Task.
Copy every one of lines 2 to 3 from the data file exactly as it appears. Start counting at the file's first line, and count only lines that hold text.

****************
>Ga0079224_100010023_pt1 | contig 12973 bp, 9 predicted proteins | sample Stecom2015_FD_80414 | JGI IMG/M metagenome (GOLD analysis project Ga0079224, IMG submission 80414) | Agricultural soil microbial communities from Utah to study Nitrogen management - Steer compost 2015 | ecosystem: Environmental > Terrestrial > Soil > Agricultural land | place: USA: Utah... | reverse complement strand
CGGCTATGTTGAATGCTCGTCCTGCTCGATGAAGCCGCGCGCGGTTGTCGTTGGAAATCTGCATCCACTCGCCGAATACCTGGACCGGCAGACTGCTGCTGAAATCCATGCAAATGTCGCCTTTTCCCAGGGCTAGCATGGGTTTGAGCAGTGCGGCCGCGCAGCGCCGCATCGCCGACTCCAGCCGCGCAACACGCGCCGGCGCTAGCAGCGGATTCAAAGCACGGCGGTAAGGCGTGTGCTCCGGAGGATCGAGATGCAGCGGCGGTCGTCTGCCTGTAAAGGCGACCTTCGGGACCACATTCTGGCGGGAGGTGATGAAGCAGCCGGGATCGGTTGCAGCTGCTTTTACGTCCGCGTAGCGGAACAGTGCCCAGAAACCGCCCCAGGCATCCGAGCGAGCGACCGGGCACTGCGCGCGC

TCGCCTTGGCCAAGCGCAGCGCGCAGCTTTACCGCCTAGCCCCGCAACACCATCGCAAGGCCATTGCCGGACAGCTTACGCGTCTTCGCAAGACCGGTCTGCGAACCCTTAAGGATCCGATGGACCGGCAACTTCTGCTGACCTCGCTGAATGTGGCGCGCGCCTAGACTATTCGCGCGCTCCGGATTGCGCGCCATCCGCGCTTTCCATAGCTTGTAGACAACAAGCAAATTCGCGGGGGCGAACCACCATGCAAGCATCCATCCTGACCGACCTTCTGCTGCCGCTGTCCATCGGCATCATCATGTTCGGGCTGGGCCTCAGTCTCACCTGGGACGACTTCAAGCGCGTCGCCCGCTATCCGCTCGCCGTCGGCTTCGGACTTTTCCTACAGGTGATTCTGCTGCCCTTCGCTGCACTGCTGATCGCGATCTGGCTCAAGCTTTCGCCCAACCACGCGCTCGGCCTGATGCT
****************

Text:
CGGCTATGTTGAATGCTCGTCCTGCTCGATGAAGCCGCGCGCGGTTGTCGTTGGAAATCTGCATCCACTCGCCGAATACCTGGACCGGCAGACTGCTGCTGAAATCCATGCAAATGTCGCCTTTTCCCAGGGCTAGCATGGGTTTGAGCAGTGCGGCCGCGCAGCGCCGCATCGCCGACTCCAGCCGCGCAACACGCGCCGGCGCTAGCAGCGGATTCAAAGCACGGCGGTAAGGCGTGTGCTCCGGAGGATCGAGATGCAGCGGCGGTCGTCTGCCTGTAAAGGCGACCTTCGGGACCACATTCTGGCGGGAGGTGATGAAGCAGCCGGGATCGGTTGCAGCTGCTTTTACGTCCGCGTAGCGGAACAGTGCCCAGAAACCGCCCCAGGCATCCGAGCGAGCGACCGGGCACTGCGCGCGC

TCGCCTTGGCCAAGCGCAGCGCGCAGCTTTACCGCCTAGCCCCGCAACACCATCGCAAGGCCATTGCCGGACAGCTTACGCGTCTTCGCAAGACCGGTCTGCGAACCCTTAAGGATCCGATGGACCGGCAACTTCTGCTGACCTCGCTGAATGTGGCGCGCGCCTAGACTATTCGCGCGCTCCGGATTGCGCGCCATCCGCGCTTTCCATAGCTTGTAGACAACAAGCAAATTCGCGGGGGCGAACCACCATGCAAGCATCCATCCTGACCGACCTTCTGCTGCCGCTGTCCATCGGCATCATCATGTTCGGGCTGGGCCTCAGTCTCACCTGGGACGACTTCAAGCGCGTCGCCCGCTATCCGCTCGCCGTCGGCTTCGGACTTTTCCTACAGGTGATTCTGCTGCCCTTCGCTGCACTGCTGATCGCGATCTGGCTCAAGCTTTCGCCCAACCACGCGCTCGGCCTGATGCT